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I would never browse without NoScript, however I am reluctant to recommend it to my clients.  NoScript is a Firefox Add-on. It keeps you much safer than you would be without it. What NoScript does, is stop all scripting from all sites, unless you give them permission. You may grant permission to any site to run scripts on your computer either temporarily or permanently. The advantage is that you will be much safer. The disadvantage is that it will require active browsing. You'll have to be alert because sometimes some function on a website won't work because it requires scripting.

What is Scripting?

Essentially, in this context, scripting allows websites to run little programs on your computer. This could allow forms or menus to work. It allows video or music to play. Many of the wonderful features of the web which we enjoy use scripting. The problem with scripting is that it can allow malicious software to run on your computer as well. You know you shouldn't download and run a file from an untrusted site, but letting that site run scripts on your computer is essentially the same thing. Furthermore, many sites link to other sites and have them run the scripts. Scripts for advertising or displaying video may not come from the site you visited but a partner site. So even if you trust the people you visit, do you also trust the other four sites they let run scripts on their clients' computers? I don't.

What NoScript Does

NoScript stops all scripting. However it allows you to: 1. Permanently Enable all scripting on that site 2. Permanently Enable any of the auxiliary sites that also run scripts from that site 3. Temporarily Enable scripting on a site 4. Temporarily Enable scripting for any of the auxiliary sites that also run scripts from a site 5. Permanently enable scripting on all sites 6. Temporarily enable scripting on all sites

Anything you enable can later be disabled. Temporary enabling will require re-enabling the next time the site is visited.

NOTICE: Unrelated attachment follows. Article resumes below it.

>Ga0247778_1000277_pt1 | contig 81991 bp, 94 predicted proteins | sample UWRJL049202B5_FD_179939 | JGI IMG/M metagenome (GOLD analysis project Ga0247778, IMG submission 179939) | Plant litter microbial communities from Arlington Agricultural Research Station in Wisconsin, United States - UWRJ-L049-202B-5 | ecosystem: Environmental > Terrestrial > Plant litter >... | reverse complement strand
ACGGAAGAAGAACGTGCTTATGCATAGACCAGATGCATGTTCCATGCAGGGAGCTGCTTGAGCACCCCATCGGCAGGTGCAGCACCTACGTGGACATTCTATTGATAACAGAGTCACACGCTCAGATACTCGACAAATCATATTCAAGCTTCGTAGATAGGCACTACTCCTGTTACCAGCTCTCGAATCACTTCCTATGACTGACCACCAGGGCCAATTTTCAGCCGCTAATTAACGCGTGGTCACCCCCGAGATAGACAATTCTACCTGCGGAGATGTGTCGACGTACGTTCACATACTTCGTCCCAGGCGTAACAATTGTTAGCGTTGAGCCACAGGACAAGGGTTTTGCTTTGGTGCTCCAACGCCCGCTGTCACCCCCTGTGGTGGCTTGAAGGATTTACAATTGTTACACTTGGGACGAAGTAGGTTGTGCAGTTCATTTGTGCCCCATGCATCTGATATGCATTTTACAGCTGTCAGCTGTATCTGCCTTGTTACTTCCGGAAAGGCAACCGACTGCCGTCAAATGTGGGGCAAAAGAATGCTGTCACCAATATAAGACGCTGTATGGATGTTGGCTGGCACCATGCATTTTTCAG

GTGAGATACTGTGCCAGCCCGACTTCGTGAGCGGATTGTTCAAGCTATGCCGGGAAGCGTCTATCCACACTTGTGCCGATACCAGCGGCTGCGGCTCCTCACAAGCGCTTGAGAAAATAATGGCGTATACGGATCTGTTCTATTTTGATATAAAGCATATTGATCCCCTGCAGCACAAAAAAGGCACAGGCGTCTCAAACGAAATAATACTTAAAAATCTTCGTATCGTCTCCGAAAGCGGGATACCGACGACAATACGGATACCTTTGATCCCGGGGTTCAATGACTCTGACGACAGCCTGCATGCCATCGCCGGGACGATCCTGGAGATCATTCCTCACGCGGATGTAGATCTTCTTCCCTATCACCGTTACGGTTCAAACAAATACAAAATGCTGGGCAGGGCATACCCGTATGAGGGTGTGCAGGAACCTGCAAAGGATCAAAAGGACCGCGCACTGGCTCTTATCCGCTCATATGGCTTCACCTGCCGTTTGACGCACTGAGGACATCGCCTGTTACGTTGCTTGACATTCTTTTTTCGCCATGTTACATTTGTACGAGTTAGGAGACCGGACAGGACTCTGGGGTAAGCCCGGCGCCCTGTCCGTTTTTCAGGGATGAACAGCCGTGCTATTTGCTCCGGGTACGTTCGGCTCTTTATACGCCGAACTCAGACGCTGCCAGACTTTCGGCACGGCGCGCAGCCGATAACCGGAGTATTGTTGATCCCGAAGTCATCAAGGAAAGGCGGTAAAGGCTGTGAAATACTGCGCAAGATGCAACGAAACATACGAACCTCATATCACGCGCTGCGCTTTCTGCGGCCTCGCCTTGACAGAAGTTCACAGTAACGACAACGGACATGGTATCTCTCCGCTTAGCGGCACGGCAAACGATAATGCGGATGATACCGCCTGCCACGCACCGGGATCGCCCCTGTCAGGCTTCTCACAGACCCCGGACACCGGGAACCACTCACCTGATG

What this means is that if you want scripting to run on some site all the time, you can just enable it for that site permanently and never be asked again. If you go to a new site and see that 8 different places are trying to run scripts on your computer and you don't know which need to be enabled, you can simply enable all either permanently or temporarily. I tend to walk through each one and see if I can at least stop some of them and still get the benefits of the site.

Noscript is very popular and very well  reviewed. Over 50 million copies have been downloaded from the Mozilla add-on site and it is adding over 600,000 per week.

If it is so great, why are you hesitant to recommend it?

The problem with NoScript is that sometime you'll click on a link and it won't work. Sometimes you'll go through an entire site and then decide to buy something and the final purchase will be the very first thing that requires a script and you won't know why it isn't working. So, it will cause some aggravation. It requires Active Browsing. That means you browse but stay alert for traps or problems, like when you drive your car you may enjoy a pleasant drive with great scenery, but you are alert for possible hazards, like kids or dogs running out into the road or a car pulling out. Many people believe they can browse in a state of semi-consciousness. If you are one of those, don't use NoScript. If you are willing to add a very small layer of extra complexity to your browsing, then NoScript will keep you much safer.

Date: July 2009

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